Every day is different! But an example would be: Wake up around 9 AM (I’m not an early riser so this feels early to me!) and work from home answering emails, participating in conference calls, writing communications, and managing projects for Adecco. Around midday or late morning I’ll do a “first practice.” That’s a physical workout. Some days that’s a lift in the gym, other days I’ll take a spinning class, or I’ll set up my own drills with an agility ladder and core work in the fencing room. I’ll eat a late lunch, and then either assist with teaching a fencing class or do rehab with my physical therapist in midtown. “Second practice” starts around 6 PM at my club, The Fencers Club. I’ll do drills and bouting with opponents until about 8 PM. I get home at 8:30 or 9 and cook dinner with my boyfriend, Soren, or we’ll eat out. Around 10 PM we’re both on the couch, choosing a Netflix movie and working on some last minute emails and work. I usually get to bed around midnight.
What has been the proudest moment in your fencing career so far?
Recently, I made a breakthrough and finally finished in the top eight at a World Cup during the qualifying season. I had been feeling down about my performance in general and was thinking about retiring early. I went into the competition knowing it might be my last, and came out with my highest result to date. I had to upset the #1 fencer in the world to get there – I was mostly proud of myself for battling through a tough time and continuing to believe in myself.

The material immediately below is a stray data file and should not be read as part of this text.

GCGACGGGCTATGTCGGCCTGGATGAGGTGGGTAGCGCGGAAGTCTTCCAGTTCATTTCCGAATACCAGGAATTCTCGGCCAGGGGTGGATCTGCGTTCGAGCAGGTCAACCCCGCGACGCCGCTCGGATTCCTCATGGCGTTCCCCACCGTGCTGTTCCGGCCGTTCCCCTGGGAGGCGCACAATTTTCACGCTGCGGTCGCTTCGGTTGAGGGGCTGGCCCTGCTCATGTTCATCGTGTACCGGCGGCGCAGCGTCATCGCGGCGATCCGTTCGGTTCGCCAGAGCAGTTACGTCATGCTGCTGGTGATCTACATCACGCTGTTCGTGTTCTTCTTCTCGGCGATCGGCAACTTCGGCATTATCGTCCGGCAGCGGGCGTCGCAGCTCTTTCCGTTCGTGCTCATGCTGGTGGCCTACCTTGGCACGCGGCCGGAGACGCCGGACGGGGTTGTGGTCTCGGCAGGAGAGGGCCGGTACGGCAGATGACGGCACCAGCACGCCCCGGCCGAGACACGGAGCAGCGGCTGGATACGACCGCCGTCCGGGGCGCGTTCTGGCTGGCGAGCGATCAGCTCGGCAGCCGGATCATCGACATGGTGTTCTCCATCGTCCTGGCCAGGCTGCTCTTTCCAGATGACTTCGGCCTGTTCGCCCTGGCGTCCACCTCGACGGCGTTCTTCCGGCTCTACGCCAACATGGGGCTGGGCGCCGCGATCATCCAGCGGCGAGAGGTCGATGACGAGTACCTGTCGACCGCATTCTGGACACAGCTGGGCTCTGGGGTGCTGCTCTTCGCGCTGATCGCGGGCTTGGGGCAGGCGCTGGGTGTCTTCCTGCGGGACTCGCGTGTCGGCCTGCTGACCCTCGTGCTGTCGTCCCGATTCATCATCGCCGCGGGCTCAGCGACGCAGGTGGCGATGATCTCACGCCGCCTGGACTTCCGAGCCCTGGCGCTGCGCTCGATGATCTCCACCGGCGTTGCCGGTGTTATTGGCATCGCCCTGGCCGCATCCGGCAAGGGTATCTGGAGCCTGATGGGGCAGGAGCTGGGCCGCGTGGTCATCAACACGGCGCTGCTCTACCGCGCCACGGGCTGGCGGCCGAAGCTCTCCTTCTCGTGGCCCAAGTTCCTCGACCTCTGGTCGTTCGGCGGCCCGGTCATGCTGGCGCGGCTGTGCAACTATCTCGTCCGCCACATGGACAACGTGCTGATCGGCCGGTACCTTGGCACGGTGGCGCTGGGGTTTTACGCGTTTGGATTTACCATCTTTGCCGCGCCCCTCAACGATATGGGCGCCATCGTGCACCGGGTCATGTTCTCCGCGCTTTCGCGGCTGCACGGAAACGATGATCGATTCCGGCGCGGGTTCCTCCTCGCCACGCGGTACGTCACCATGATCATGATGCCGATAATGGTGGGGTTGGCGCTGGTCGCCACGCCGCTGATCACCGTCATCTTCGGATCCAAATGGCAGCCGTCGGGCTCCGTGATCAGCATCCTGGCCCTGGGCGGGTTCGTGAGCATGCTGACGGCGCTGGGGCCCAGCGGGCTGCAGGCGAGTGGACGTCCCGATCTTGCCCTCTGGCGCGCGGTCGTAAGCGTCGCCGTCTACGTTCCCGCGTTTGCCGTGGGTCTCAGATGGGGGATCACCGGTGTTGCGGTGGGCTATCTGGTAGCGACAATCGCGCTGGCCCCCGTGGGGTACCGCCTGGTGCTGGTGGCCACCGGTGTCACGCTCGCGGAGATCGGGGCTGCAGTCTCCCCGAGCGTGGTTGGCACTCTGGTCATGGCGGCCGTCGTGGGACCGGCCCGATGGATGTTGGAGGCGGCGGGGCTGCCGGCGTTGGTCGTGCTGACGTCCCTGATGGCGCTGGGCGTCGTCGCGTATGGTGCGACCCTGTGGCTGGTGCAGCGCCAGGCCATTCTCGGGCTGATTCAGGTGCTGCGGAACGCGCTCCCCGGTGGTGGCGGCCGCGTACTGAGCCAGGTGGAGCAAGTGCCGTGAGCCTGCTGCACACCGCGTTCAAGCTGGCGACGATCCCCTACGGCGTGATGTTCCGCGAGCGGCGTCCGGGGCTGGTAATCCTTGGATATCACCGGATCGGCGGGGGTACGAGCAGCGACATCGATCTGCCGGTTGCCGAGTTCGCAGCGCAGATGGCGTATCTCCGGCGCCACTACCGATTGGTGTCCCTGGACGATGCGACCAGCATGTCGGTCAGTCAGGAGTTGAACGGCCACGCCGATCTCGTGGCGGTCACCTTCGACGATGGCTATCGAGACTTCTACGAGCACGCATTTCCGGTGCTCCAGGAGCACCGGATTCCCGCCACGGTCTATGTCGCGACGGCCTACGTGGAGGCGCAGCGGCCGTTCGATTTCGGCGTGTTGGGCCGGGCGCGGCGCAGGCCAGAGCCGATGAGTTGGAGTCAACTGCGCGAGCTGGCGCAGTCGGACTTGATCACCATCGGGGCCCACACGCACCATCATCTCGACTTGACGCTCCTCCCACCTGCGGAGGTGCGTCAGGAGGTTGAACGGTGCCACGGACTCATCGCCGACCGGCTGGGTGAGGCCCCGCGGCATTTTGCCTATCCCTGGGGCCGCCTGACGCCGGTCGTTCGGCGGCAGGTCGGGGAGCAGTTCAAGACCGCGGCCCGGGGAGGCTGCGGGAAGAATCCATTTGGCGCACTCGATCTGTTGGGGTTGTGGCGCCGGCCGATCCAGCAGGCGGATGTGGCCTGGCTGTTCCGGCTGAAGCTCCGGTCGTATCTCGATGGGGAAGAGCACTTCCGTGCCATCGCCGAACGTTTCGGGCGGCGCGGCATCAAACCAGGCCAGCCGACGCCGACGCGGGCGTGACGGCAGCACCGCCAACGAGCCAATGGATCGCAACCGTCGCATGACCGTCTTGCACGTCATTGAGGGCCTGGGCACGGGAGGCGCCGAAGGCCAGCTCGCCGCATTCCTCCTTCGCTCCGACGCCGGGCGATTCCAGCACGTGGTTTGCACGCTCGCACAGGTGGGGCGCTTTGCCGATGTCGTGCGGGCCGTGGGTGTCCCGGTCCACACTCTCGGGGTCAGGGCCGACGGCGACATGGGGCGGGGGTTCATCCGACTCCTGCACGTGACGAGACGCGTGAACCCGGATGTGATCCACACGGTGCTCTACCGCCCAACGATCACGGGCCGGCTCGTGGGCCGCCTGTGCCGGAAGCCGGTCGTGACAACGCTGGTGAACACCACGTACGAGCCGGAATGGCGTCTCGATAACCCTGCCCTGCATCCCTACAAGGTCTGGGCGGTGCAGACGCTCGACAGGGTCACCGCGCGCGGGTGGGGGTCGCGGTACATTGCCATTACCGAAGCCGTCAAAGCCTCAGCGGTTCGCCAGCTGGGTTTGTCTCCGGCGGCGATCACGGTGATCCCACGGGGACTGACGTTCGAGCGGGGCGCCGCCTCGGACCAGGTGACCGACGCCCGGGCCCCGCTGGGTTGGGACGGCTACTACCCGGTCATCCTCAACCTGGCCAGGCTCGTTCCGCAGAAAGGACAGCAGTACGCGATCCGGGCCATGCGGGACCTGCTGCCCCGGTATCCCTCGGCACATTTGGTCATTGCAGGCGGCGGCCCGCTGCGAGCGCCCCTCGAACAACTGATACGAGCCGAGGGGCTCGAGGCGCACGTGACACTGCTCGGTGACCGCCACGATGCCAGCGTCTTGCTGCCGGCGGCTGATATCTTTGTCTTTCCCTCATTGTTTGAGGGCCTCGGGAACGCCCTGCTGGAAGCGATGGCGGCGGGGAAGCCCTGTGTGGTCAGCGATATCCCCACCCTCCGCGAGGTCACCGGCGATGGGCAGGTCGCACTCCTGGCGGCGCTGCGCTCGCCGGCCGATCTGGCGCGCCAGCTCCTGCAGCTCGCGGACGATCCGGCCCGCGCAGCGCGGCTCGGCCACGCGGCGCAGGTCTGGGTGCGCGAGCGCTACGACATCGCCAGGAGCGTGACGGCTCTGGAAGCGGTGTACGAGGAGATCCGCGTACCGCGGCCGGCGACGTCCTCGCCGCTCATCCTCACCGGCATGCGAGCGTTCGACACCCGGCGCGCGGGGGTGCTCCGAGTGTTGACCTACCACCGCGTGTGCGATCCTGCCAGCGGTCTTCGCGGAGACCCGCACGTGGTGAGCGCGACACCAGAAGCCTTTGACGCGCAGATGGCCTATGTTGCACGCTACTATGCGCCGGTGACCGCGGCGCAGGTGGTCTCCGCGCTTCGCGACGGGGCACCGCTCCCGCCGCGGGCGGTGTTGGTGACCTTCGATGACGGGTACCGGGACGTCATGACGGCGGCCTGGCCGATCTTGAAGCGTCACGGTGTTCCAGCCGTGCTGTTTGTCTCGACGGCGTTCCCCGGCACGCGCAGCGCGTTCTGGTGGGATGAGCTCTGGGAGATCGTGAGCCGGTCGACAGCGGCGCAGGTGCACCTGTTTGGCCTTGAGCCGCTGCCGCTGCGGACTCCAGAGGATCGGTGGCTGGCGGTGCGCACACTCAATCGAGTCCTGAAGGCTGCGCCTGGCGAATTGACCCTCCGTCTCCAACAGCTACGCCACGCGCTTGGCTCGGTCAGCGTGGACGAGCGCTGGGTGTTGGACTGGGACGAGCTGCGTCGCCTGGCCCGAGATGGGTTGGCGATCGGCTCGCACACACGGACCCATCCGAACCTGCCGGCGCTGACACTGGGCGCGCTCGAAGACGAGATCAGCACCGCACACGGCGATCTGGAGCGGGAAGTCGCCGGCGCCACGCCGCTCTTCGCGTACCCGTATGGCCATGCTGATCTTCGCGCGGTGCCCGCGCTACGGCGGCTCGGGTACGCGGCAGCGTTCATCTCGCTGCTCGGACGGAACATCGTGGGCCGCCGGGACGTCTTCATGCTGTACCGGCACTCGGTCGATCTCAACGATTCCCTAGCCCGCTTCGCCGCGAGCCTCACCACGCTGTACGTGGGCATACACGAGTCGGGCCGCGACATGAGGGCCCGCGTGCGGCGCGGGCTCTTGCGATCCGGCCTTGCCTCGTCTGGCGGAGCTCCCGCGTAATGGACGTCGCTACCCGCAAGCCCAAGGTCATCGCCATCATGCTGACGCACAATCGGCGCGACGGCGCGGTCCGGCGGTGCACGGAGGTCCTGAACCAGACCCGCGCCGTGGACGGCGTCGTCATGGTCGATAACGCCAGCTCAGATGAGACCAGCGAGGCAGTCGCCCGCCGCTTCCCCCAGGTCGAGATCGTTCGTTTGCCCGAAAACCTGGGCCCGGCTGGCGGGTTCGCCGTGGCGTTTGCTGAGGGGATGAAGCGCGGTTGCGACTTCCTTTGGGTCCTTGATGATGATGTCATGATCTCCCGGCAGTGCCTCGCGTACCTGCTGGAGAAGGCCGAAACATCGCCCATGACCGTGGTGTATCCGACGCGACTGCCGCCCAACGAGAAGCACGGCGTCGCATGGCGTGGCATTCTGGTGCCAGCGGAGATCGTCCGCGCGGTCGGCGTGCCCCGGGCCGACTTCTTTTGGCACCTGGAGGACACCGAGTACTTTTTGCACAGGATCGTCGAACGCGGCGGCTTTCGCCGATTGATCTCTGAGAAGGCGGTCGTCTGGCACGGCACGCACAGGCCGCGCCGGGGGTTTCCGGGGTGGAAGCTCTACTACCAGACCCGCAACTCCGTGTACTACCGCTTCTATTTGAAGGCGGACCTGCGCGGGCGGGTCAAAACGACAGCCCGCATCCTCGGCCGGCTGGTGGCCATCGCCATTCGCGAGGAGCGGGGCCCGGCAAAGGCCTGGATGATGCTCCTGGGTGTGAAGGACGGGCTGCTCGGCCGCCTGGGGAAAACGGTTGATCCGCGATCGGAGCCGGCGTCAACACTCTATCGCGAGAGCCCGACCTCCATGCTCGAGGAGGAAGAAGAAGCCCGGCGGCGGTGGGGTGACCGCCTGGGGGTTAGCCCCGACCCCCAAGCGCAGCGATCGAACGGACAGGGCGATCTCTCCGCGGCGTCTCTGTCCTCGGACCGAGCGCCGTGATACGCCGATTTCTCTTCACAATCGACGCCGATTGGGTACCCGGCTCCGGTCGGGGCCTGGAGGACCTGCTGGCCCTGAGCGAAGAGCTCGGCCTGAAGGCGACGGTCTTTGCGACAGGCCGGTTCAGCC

I’m also always feeling pride in my teammates and our team (fencing has a team event too). Every time I fence alongside them, I learn something from them and am inspired by what they can do. Upsetting Italy, the #1 team in the world, last season, and finishing in second place was a moment I’m most proud of us for.
What advice do you have for other professional athletes (or people who hope to be professional athletes one day)?
I would say try to keep things in perspective. In the career of any athlete, there are going to be lots of ups and downs. Being able to weather the storms and keep at it is key. I’ve learned over the years to let less get to me, and focus on the big picture more.
Oh, also, another piece of advice: Go to practice, especially when you don’t feel like it. And stretch, a lot.
What was your favorite moment from the Olympics?